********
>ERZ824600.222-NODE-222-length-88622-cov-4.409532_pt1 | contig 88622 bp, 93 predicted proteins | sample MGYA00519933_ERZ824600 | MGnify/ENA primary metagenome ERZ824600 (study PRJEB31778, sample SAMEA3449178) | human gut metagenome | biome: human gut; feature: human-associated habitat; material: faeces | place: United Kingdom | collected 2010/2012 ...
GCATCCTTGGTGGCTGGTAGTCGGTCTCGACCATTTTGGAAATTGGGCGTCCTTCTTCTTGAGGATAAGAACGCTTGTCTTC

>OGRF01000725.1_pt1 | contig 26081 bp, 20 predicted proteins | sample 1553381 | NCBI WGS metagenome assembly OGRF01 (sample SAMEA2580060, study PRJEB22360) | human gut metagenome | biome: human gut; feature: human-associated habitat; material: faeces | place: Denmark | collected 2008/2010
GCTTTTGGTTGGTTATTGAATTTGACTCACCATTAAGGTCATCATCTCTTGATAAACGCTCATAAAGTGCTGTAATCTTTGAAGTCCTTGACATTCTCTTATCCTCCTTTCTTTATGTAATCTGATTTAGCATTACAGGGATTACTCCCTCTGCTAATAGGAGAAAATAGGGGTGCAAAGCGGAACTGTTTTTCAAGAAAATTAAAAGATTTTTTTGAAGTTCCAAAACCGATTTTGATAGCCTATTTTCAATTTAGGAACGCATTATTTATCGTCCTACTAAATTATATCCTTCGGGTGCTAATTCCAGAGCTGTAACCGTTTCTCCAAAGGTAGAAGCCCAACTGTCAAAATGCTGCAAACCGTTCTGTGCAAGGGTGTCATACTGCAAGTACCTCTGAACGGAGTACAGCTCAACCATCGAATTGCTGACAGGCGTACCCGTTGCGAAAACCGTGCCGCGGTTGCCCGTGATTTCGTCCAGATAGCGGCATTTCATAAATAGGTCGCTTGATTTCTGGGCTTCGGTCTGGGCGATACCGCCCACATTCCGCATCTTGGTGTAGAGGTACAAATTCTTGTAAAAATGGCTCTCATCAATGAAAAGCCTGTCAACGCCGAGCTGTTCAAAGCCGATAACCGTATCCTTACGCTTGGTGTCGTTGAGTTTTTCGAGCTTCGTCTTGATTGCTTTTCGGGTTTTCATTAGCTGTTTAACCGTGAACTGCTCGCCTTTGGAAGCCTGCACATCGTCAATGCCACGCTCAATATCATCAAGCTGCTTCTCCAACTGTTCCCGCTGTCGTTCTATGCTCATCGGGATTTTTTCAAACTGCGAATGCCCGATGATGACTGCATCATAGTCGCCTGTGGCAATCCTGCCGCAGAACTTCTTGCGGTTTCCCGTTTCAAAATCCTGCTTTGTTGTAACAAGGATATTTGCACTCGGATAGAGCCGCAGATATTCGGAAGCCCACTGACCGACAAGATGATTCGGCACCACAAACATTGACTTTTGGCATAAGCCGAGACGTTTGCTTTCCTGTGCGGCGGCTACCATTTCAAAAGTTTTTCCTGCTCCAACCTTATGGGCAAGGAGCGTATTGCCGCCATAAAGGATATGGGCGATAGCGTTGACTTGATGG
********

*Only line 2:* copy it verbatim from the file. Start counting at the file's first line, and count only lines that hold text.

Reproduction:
GCATCCTTGGTGGCTGGTAGTCGGTCTCGACCATTTTGGAAATTGGGCGTCCTTCTTCTTGAGGATAAGAACGCTTGTCTTC